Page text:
When Gods Die (Sebastian St. Cyr Series #2)

When Gods Die (Sebastian St. Cyr Series #2)

by C. S. Harris

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The young wife of an aging marquis is found murdered in the arms of the Prince Regent. Around her neck lies a necklace said to have been worn by Druid priestesses-that is, until it was lost at sea with its last owner, Sebastian St. Cyr's mother. Now Sebastian is lured into a dangerous investigation of the marchioness's death-and his mother's uncertain fate.

As he edges closer to the truth-and one murder follows another-he confronts a conspiracy that imperils those nearest him and threatens to bring down the monarchy.

Product Details

ISBN-13: 9781101211311
Publisher: Penguin Publishing Group
Publication date: 11/07/2006
Series: Sebastian St. Cyr Series , #2
Sold by: Penguin Group
Format: NOOK Book
Pages: 400
Sales rank: 19,063
File size: 934 KB
Age Range: 18 Years

About the Author

C.S. Harris graduated with a degree in Classics before earning a Ph.D. in European history. A scholar of the French Revolution and 19th-century Europe, she has lived in Europe and various far-flung parts of the old British Empire. She now lives in New Orleans with her husband, a retired Army Intelligence Officer, and two daughters.

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What People are Saying About This

From the Publisher

Praise for the Sebastian St. Cyr Series

"Best historical thriller writer in the business! Sebastian St. Cyr is…uncannily clever, unwaveringly reserved, and irresistibly sexy. The entire series is simply elegant.”—New York Times bestselling author Lisa Gardner

“Deftly combines political intrigue, cleverly concealed clues and vivid characters.”—Publishers Weekly (Starred Review)

“A crescendo of suspense and surprise.”—Library Journal (Starred Review)

“Thoroughly enjoyable…kept me enthralled.”—Deanna Raybourn

“A ripping read...captivated me to the final page.”—Will Thomas

“Harris crafts her story with the threat of danger, hints of humor, vivid sex scenes, and a conclusion that will make your pulse race.”—The New Orleans Times-Picayune

“Harris delves deep into the mores of Regency England…”—Kirkus Reviews (Starred Review)

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When Gods Die (Sebastian St. Cyr Series #2) 4.2 out of 5 based on 0 ratings. 37 reviews.
Ashley_UNC More than 1 year ago
This is the second book in the Sebastian St. Cyr mystery series. I picked up the first in the series, “What Angels Fear,” because I adore a good British period mystery. I love Lauren Willig, Deanna Raybourn, Tasha Alexander, but CS Harris’ books are different. The narrator and detective of her series is a man, and while this probably seems like a stupid thing to point out, it does significantly change the tone of the books. Historical mystery novels with female narrators tend to be heavy on romance, dress descriptions, and monologues about “why won’t the men around me take me seriously?” Don’t get me wrong – I love those books – but CS Harris’ series is different. Her protagonist spends less time in ballrooms and more time chasing suspects through the seedier parts of London, having fistfights with Bow Street Runners, and throwing would-be assassins into the Thames. In the opening of “When Gods Die,” George, the Prince Regent of England, is discovered holding the dead body of the beautiful young Marchioness of Anglessey. Sebastian St. Cyr is asked to investigate the murder, but he has no interest in helping the government protect George’s reputation. Sebastian does agree to help, however, when he sees the Marchioness’ dead body – she’s wearing a necklace that Sebastian last saw around his mother’s neck before she died in a boating accident seventeen years ago. I actually enjoyed this novel more than the first in the series, possibly because Harris could spend less time introducing characters and more time fleshing out plot details. I was glad to see the return of some familiar faces from the first book, and I liked the backstory Harris gave us on Tom, the reformed pickpocket that Sebastian hired as his tiger. This book was darker and grittier than my usual period choices, but I thought it was well worth the read.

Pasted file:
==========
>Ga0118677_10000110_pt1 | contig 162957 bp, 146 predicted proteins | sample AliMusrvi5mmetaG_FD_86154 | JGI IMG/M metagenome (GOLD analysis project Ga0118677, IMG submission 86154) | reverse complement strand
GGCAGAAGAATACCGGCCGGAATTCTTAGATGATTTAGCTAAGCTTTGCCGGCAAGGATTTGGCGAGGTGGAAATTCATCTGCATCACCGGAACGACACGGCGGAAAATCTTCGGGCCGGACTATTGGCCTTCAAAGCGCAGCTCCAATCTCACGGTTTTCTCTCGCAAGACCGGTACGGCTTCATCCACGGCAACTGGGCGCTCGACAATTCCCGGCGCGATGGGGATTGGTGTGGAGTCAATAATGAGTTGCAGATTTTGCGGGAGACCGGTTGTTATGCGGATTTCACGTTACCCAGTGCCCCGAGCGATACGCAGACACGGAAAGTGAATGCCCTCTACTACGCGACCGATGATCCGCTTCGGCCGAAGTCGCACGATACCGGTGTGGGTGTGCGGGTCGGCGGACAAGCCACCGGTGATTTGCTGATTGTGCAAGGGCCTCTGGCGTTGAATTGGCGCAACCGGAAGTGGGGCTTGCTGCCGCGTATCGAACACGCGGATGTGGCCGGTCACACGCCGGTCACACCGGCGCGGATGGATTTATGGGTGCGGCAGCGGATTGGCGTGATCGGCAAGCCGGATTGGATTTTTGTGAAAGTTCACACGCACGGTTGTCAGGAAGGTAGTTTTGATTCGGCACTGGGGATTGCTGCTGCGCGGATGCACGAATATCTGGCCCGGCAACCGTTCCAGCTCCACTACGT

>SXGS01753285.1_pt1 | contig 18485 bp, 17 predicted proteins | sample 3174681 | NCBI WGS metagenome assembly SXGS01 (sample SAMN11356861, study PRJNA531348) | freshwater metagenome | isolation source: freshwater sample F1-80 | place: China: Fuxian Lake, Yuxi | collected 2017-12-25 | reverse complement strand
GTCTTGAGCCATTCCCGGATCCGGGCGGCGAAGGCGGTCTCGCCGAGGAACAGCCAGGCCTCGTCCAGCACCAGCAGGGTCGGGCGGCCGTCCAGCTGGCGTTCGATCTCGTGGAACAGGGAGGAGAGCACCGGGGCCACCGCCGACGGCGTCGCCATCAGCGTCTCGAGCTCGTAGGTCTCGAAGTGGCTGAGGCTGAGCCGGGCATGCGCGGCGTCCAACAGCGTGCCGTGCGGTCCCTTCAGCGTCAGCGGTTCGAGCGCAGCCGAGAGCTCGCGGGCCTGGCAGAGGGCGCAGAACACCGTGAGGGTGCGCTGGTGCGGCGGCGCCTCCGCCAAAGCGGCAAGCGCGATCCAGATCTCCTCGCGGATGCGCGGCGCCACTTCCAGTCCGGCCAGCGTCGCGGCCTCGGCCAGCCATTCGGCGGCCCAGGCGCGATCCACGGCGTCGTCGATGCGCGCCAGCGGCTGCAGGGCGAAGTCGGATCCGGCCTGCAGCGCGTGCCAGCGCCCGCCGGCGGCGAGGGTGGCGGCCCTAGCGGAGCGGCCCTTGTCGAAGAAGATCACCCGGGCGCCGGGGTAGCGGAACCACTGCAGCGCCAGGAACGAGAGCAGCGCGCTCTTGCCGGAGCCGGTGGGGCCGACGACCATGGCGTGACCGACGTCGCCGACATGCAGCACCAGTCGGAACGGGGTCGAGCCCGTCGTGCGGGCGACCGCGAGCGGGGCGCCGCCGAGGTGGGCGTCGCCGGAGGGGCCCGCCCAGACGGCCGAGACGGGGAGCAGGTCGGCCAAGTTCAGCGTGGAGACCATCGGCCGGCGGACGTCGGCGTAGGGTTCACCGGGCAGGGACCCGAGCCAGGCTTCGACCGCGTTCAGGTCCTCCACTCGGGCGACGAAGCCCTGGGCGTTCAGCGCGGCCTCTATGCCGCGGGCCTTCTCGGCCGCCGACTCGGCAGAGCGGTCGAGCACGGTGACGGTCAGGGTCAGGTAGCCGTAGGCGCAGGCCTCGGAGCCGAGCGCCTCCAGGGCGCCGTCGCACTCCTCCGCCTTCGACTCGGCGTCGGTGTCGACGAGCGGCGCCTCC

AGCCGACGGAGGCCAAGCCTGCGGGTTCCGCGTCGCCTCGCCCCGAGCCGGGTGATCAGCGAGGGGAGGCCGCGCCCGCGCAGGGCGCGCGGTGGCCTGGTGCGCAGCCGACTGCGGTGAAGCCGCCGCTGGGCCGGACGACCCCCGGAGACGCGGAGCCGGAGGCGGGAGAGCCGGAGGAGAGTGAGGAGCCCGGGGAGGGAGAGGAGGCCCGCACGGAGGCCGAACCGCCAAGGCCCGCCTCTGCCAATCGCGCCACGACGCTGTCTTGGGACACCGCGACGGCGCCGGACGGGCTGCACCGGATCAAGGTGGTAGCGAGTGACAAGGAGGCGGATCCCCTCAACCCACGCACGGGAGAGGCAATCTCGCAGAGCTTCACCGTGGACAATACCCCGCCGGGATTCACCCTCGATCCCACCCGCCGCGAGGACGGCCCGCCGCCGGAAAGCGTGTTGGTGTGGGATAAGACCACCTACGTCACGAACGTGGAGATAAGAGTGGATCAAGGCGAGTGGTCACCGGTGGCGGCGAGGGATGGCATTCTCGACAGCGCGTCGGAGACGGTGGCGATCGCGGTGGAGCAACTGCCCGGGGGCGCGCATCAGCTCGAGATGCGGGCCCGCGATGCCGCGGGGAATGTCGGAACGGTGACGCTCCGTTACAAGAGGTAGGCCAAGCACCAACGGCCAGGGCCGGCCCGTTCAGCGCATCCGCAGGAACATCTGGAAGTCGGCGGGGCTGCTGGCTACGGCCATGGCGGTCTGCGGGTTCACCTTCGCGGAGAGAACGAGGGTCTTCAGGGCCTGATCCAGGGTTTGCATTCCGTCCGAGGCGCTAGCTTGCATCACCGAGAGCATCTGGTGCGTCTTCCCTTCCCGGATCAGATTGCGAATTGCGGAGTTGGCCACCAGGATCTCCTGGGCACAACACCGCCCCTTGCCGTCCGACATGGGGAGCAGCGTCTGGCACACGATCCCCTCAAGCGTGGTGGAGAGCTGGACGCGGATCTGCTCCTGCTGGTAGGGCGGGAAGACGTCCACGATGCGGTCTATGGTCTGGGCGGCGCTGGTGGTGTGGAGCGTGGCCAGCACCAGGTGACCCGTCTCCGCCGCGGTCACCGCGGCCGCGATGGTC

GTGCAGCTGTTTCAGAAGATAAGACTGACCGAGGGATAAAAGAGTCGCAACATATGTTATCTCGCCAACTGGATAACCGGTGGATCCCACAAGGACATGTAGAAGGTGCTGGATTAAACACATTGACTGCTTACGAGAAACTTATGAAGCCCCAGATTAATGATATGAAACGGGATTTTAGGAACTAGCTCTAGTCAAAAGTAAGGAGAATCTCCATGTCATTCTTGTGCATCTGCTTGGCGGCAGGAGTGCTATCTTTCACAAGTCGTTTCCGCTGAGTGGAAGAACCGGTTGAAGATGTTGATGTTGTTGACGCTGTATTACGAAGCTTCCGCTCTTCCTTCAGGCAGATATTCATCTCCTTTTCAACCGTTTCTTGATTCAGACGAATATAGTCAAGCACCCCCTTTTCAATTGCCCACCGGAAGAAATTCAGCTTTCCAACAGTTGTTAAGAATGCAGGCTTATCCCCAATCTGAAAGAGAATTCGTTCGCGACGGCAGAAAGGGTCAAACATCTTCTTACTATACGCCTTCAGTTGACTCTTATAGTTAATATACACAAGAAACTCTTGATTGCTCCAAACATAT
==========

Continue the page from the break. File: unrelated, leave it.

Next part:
LadyHester More than 1 year ago
I love the main character in this series. The mystery and actions within the book however are predictable and follow the same pattern over and over.
Anonymous More than 1 year ago
Thrilling right to the end. Love Sebatistian's character and his love for Kat. Great story line and each book gets better with each page.
harstan More than 1 year ago
In Brighton in June 1811, the Prince Regent hosts a fete at the Royal Pantheon when he finds the woman he planned to make his mistress dead with a dagger in her back. The Prince falls apart so it is up to LordJarvis to learn what happened. He asks Viscount Sebastian St. Cyr to find out who killed Marchioness Guinevere Anglessey. St. Cry declines until he sees the necklace the victim is wearing. --- The last time St. Cyr saw the necklace his mother wore it on the day she died at sea. The dagger belongs to Prinny, but Guinevere actually died from arsenic poisoning. Many English believe the Hanover dynasty is tainted with madness and assume the crazy Regent killed his latest whore some go so far as to believe the country would better off with a Stuart restoration. Civil war seems imminent as St. Cyr considers how Guinevere fit in a highly charged political picture as she didn¿t dabble in affairs of state only in affairs with heads of state and had no connection to the Stuarts except the necklace. --- C. S. Harris cleverly uses words to paint vivid colorful pictures of a decadent era symbolized by its hedonist prince and a country divided like a checkerboard in many chaotic ways. The hero is intent on solving the mystery of the necklace perhaps more than the homicide though he knows uncovering the killer might give him clues as to how Guinevere got his mother¿s death jewelry. The cast brings out the ambience of the era inside a realistic entertaining whodunit. --- Harriet Klausner
Kimaoverstreet on LibraryThing More than 1 year ago
A great fast, paced historical mystery! While When Gods Die would work as a stand-alone novel, it is best read after What Angels Fear, Harris' first Sebastian St. Cyr mystery. Rich in historical detail, Sebastian's adventure will keep you entertained and provide you with some great insight into Georgian England.
Stewartry on LibraryThing More than 1 year ago